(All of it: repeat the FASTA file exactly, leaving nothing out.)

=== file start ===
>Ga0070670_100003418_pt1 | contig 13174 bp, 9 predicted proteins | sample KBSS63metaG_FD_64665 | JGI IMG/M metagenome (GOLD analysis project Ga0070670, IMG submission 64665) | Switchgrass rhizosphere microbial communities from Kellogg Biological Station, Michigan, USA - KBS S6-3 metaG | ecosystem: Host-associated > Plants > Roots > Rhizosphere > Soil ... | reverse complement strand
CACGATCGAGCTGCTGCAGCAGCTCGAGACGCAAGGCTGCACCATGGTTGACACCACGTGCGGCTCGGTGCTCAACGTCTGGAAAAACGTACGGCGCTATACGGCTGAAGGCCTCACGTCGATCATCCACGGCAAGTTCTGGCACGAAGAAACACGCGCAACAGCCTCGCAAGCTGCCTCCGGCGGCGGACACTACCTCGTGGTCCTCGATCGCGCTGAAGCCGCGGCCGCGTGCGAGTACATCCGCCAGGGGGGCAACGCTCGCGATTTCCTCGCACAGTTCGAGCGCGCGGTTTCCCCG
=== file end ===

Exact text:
>Ga0070670_100003418_pt1 | contig 13174 bp, 9 predicted proteins | sample KBSS63metaG_FD_64665 | JGI IMG/M metagenome (GOLD analysis project Ga0070670, IMG submission 64665) | Switchgrass rhizosphere microbial communities from Kellogg Biological Station, Michigan, USA - KBS S6-3 metaG | ecosystem: Host-associated > Plants > Roots > Rhizosphere > Soil ... | reverse complement strand
CACGATCGAGCTGCTGCAGCAGCTCGAGACGCAAGGCTGCACCATGGTTGACACCACGTGCGGCTCGGTGCTCAACGTCTGGAAAAACGTACGGCGCTATACGGCTGAAGGCCTCACGTCGATCATCCACGGCAAGTTCTGGCACGAAGAAACACGCGCAACAGCCTCGCAAGCTGCCTCCGGCGGCGGACACTACCTCGTGGTCCTCGATCGCGCTGAAGCCGCGGCCGCGTGCGAGTACATCCGCCAGGGGGGCAACGCTCGCGATTTCCTCGCACAGTTCGAGCGCGCGGTTTCCCCG